Life really is tough being a Jets fan.
Another year of no NHL hockey in Winnipeg is actually in the works.
When I first read (last Thursday afternoon) something on the Internet telling me that there is a very good chance that the NHL is going to lock out its players, potentially cancelling another hockey season, I thought I was reading something dated August 2004.
With all the Olympic coverage going on, who has time to think about hockey?
Courtesy of everyone’s favourite NHL top guy, Mr. Gary Bettman.
Bettman, commissioner of the National Hockey League, appears to be headed towards completing the worst kind of hat trick ever witnessed in the history of the greatest game on earth.
In Bettman’s tenure as the league commissioner, he is looking at the third lockout. This one would begin on Sept. 15.
Last Thursday, Bettman indicated during a bargaining session that the players of the league will be locked out if there isn’t a new CBA in place when the current deal expires on Sept. 15.
Some league sources are saying there isn’t a lot of optimism for a new deal.
According to various reports circulating the web, the NHL is back to playing hardball. The CBA (collective bargaining agreement) designed with NHL owners in 2005 included a 24 per cent rollback on existing contracts and a salary cap. According to the league, this is no longer good enough.
The salary cap for this year is scheduled to be $70.2 million.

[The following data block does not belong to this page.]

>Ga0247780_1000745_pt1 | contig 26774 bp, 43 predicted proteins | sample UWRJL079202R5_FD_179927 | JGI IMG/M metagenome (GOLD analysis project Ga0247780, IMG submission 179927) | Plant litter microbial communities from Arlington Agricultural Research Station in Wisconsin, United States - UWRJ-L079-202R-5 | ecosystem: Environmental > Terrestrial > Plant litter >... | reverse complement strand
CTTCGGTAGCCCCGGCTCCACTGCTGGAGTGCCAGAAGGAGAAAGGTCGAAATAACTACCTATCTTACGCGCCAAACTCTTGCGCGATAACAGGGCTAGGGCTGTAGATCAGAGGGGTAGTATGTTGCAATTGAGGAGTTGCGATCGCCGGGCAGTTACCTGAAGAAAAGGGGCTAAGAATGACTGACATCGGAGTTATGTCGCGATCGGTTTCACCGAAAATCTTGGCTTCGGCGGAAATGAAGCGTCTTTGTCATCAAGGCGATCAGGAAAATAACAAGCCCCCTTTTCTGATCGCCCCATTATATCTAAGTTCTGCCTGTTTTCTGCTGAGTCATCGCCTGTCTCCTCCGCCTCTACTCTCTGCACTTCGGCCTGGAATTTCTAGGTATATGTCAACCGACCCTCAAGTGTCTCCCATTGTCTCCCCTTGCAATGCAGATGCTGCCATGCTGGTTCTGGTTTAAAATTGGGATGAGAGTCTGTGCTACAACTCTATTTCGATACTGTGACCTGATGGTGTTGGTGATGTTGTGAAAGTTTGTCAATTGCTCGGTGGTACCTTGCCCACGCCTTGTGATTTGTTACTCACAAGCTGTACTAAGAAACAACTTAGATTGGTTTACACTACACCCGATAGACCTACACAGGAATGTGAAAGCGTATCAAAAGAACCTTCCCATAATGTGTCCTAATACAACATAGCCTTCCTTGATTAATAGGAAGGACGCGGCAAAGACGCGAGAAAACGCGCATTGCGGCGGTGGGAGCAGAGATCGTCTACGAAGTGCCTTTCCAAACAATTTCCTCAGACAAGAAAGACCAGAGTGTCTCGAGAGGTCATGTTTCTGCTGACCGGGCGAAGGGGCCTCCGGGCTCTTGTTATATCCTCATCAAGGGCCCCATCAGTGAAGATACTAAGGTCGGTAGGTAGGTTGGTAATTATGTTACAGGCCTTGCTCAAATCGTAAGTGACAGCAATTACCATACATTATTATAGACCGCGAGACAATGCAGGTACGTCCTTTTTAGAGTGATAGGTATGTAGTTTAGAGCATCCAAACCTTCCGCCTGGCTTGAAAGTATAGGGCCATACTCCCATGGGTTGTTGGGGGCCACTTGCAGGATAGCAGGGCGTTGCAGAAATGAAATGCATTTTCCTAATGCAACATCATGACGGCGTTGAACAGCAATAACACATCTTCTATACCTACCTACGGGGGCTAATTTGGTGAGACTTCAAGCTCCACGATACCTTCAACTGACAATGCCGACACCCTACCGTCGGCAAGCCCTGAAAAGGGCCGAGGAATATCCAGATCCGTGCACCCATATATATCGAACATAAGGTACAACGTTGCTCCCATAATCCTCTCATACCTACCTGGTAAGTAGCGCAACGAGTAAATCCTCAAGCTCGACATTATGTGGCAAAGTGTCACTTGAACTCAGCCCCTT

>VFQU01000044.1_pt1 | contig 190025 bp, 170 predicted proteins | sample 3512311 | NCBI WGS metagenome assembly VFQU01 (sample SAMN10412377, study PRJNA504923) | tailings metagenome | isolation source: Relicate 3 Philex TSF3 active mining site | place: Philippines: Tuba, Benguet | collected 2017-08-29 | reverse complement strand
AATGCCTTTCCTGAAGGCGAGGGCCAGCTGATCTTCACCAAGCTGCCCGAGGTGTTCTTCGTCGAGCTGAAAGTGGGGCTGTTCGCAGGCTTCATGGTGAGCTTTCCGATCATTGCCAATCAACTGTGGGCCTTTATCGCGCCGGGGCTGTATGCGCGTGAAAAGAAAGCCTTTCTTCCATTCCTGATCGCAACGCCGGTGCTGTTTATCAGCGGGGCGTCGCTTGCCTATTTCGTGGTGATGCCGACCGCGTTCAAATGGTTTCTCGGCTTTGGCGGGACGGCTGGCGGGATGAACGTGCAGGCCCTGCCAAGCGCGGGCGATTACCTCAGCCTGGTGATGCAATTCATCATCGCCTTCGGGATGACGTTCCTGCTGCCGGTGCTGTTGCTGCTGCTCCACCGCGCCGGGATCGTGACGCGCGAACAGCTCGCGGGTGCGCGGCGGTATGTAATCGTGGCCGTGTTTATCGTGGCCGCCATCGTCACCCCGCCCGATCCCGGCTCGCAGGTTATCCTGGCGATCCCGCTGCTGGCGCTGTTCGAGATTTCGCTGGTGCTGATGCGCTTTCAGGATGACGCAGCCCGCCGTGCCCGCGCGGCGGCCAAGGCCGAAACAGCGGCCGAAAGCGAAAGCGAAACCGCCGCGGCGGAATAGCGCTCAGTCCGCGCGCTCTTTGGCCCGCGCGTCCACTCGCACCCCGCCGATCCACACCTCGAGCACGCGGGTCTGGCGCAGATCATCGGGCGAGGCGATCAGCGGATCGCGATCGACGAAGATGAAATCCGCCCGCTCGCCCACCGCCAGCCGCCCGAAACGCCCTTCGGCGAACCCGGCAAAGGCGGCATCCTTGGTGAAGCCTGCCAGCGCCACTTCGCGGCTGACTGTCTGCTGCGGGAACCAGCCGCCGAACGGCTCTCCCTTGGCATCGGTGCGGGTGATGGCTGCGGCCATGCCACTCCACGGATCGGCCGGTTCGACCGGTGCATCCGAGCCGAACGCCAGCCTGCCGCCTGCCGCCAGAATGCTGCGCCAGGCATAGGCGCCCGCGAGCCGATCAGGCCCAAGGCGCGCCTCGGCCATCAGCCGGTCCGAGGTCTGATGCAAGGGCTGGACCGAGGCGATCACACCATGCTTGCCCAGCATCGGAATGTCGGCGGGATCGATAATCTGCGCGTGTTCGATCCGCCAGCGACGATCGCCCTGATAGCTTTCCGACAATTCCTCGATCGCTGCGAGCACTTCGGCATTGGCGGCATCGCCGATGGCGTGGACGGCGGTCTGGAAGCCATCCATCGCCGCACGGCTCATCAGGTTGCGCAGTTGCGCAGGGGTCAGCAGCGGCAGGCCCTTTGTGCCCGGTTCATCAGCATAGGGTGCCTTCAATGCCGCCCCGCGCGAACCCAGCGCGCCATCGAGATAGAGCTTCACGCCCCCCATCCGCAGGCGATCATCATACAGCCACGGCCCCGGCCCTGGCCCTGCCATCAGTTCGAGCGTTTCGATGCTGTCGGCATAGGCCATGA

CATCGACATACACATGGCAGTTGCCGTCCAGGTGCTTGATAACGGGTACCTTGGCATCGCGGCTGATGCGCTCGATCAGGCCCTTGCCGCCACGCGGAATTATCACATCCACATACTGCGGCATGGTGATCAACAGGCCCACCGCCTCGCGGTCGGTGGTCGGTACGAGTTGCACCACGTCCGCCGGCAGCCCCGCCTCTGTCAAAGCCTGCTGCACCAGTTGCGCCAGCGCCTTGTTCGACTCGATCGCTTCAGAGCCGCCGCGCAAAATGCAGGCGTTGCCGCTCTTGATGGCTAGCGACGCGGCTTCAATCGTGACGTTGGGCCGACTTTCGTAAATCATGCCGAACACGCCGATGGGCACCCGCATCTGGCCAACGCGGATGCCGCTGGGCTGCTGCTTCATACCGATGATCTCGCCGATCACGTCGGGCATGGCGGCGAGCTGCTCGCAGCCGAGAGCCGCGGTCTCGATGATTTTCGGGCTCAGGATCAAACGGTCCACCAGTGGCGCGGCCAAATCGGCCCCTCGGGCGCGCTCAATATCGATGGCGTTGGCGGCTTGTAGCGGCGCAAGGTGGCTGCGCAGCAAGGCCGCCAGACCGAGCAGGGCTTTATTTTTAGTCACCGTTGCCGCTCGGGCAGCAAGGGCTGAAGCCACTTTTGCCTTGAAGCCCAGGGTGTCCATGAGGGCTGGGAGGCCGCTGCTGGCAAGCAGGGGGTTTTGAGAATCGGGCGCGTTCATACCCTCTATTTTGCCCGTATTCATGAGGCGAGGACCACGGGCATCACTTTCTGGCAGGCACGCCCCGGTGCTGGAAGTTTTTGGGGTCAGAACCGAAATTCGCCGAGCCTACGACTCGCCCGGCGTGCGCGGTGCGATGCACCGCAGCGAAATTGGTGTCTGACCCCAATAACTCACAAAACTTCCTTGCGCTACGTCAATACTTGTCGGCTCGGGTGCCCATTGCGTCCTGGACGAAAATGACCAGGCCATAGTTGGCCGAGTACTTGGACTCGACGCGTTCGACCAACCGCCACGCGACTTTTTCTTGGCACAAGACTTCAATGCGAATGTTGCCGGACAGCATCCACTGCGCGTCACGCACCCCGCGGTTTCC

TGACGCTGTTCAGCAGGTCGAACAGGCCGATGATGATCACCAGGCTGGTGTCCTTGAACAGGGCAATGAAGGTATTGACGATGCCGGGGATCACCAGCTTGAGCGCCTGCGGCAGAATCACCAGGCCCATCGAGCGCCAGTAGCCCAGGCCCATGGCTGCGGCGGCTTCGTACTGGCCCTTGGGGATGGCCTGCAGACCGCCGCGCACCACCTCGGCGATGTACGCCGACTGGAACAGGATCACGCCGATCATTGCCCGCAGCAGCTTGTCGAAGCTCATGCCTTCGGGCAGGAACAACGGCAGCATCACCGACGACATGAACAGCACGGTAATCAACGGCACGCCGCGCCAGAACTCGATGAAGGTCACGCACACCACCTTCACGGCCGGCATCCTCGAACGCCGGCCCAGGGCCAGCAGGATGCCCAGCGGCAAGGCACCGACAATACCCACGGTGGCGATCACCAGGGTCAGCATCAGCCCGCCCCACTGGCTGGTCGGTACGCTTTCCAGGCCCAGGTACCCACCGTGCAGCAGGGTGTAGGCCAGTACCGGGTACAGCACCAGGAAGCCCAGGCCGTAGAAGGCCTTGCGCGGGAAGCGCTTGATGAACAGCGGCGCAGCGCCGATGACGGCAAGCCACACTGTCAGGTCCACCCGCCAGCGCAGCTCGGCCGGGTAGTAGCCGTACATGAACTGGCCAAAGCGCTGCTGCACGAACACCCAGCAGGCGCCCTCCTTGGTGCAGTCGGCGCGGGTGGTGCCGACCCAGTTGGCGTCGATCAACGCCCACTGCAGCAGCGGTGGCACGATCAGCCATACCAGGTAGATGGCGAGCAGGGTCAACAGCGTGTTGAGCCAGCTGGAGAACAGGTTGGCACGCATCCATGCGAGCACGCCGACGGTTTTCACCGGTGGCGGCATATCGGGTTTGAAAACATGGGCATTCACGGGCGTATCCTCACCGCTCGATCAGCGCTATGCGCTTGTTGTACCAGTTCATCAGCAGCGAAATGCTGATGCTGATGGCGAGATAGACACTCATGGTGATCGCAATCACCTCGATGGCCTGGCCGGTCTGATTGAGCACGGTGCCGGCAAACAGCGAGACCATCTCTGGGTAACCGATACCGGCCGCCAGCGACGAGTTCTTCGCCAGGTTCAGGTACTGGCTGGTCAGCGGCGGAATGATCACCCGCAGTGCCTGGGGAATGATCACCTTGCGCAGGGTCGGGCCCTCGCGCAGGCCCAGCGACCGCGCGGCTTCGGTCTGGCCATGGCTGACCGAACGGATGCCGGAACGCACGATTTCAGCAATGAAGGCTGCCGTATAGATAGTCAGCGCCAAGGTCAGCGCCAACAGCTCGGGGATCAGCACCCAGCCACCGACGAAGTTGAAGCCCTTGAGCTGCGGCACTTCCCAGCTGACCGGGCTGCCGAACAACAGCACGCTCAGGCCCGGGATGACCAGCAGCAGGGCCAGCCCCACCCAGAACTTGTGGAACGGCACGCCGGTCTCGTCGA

The current agreement succeeded in levelling the playing field, but the financial gulf between the league’s big market teams and the small market teams has widened. This was because the NHL teams shared less than 6 per cent of revenue (NFL clubs by contrast share more than 60 per cent).
Says one league source: “This is not a players’ issue anymore. This is a battle between the owners and it’s time for them to settle it once and for all between themselves.
Bettman said last Thursday that the “fundamental economics” are more of a key element to the negotiations than revenue sharing.
“The fundamental proposal, our initial proposal, relates to the fact that we need to be paying out less in player costs,” he said.
As seen in all kinds of comments posted recently on Twitter, including one by Maples Leafs’ forward Joffrey Lupul, commissioner Bettman seems to be pointing at yet another NHL strike.
It will be the third of his tenure in his current position. Under Mr. Bettman, the NHL has seen some rapid growth of league revenues. From $400 million when he was hired, to over $3.0 billion in 2010-11.
He also oversaw the expansion to the NHL’s footprint across the USA, with six new teams added during his ten, bringing the NHL total to 30.
However, Mr. Bettman’s tenure in the league has also been controversial. He has often been criticized for attempting to Americanize the game and expanding the league into non-traditional markets such as the American south, at the expense of more traditional markets in Canada and the northern USA.
Mr. Bettman has also been the central figure behind two labour stoppages, including the 2004-05 lockout that saw the entire season cancelled.
The first of which was back in 1994-95.
That lockout lasted 104 days.
The season was shortened from 84 games to 48 games. The key issue was the desire to aid small market teams.
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